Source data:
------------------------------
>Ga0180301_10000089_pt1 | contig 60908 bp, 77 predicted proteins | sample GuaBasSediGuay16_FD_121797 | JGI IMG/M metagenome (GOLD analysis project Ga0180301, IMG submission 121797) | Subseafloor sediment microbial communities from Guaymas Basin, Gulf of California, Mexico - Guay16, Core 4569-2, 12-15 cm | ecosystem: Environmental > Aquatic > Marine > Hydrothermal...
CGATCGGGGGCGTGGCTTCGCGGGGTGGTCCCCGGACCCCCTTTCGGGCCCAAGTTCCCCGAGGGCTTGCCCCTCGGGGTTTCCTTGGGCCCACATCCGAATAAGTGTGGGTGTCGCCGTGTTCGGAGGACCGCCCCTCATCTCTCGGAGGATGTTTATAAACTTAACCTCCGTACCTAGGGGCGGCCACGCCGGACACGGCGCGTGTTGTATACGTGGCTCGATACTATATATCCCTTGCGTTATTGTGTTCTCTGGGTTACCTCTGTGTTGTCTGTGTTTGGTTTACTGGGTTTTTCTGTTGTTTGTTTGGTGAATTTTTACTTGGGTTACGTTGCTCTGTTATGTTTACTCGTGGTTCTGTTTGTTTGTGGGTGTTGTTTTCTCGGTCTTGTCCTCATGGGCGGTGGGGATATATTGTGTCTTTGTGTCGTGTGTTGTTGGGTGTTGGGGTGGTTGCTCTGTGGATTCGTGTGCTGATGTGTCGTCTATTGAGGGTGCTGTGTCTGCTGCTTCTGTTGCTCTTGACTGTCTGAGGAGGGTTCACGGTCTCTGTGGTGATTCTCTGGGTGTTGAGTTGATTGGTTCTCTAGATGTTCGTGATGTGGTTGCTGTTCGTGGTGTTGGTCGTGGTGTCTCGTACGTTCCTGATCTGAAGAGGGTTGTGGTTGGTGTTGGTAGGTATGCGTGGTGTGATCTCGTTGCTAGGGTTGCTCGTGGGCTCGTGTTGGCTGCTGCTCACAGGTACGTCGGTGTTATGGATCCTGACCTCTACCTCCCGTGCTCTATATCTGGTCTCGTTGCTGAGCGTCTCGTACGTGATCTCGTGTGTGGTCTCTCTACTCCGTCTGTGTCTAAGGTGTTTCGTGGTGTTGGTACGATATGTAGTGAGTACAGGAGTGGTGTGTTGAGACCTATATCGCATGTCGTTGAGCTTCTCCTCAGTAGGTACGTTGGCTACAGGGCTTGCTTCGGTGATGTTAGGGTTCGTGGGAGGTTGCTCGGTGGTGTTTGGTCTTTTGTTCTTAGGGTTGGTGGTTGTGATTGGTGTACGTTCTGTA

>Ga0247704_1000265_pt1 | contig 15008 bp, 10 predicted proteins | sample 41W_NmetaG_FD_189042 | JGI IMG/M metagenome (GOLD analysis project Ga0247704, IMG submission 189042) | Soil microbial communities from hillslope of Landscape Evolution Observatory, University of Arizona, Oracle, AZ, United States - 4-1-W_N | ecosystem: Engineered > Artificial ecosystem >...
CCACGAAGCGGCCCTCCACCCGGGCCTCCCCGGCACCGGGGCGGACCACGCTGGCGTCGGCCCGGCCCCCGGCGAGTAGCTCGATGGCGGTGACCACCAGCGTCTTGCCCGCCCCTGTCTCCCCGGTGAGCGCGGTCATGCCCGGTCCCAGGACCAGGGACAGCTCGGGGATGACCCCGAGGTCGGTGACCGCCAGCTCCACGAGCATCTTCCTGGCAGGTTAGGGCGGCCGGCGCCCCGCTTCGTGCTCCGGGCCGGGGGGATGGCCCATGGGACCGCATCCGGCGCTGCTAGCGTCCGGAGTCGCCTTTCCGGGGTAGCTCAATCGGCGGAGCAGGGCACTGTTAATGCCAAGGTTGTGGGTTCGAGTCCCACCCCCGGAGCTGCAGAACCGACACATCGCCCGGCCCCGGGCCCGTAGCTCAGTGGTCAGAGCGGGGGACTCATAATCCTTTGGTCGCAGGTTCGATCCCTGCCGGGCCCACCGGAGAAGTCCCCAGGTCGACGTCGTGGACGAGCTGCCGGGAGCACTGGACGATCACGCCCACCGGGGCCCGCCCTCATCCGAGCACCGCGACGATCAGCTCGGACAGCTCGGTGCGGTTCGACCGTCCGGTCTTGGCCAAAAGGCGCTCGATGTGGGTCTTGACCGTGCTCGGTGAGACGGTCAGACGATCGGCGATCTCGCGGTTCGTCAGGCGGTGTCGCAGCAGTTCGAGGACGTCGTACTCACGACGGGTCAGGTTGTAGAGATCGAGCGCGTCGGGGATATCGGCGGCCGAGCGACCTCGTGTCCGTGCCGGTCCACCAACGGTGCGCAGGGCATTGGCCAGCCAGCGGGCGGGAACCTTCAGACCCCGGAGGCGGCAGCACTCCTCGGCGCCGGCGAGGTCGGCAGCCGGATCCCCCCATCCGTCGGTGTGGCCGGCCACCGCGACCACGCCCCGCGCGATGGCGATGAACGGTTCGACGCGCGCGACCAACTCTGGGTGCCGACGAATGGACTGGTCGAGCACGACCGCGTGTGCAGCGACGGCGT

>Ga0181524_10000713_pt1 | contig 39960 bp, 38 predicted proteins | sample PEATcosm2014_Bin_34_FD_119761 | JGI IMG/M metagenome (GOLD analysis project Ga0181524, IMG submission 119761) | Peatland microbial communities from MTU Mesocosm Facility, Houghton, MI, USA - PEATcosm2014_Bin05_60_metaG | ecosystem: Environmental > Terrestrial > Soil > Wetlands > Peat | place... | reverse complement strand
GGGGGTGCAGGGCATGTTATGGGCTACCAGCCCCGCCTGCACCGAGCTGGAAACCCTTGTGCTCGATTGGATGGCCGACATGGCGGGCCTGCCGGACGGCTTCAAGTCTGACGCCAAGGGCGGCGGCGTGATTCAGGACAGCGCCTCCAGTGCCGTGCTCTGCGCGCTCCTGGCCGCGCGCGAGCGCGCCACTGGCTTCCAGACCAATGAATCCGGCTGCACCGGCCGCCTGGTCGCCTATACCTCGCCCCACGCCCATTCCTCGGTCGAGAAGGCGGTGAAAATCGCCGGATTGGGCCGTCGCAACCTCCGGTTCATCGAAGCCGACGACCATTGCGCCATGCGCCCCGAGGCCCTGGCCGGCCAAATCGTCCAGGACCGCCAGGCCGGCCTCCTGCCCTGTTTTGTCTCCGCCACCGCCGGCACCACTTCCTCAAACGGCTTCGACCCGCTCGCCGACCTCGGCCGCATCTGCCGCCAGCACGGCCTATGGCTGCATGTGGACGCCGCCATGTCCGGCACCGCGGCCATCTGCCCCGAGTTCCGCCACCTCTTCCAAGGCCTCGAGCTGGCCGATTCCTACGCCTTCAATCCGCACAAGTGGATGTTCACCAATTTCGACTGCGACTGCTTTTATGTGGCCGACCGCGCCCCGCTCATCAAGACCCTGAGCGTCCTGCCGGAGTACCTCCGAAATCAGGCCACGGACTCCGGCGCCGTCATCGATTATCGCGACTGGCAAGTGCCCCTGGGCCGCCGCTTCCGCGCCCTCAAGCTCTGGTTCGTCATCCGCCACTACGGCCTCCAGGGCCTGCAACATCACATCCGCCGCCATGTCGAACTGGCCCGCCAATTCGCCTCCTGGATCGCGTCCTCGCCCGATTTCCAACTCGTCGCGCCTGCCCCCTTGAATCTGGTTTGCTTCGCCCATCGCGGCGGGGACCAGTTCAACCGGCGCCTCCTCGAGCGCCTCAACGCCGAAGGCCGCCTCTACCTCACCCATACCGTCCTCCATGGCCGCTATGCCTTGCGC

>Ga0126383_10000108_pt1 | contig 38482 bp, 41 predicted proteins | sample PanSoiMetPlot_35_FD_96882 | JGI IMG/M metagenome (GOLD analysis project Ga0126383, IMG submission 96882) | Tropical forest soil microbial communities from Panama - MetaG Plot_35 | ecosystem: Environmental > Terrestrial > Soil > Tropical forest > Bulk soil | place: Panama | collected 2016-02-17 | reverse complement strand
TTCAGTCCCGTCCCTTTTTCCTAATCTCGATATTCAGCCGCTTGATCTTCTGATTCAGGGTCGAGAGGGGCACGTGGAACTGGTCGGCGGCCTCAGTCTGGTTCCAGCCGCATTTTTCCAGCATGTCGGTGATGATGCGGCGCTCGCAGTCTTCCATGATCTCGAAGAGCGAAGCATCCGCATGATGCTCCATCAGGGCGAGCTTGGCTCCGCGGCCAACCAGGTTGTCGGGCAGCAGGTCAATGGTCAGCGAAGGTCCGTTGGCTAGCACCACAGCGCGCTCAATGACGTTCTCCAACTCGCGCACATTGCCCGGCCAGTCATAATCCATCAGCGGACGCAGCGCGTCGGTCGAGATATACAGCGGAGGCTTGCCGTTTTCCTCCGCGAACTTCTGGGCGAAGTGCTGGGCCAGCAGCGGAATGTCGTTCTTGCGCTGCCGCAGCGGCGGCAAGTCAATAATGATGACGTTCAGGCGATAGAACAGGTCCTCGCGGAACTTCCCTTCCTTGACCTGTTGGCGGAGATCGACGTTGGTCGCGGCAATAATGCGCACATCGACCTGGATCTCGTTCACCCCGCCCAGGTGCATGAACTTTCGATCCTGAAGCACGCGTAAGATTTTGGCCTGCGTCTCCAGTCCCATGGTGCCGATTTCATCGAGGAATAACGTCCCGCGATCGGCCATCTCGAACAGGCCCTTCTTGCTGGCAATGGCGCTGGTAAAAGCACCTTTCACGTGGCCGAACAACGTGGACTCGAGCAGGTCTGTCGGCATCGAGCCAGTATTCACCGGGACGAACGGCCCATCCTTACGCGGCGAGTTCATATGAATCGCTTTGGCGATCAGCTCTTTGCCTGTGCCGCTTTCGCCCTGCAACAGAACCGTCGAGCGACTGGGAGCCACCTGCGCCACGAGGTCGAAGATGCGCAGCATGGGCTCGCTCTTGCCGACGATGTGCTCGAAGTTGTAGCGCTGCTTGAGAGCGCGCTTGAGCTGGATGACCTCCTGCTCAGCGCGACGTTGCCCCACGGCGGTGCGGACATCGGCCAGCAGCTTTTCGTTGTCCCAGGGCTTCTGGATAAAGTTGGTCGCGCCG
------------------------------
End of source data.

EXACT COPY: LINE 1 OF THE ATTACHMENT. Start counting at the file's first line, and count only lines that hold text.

>Ga0180301_10000089_pt1 | contig 60908 bp, 77 predicted proteins | sample GuaBasSediGuay16_FD_121797 | JGI IMG/M metagenome (GOLD analysis project Ga0180301, IMG submission 121797) | Subseafloor sediment microbial communities from Guaymas Basin, Gulf of California, Mexico - Guay16, Core 4569-2, 12-15 cm | ecosystem: Environmental > Aquatic > Marine > Hydrothermal...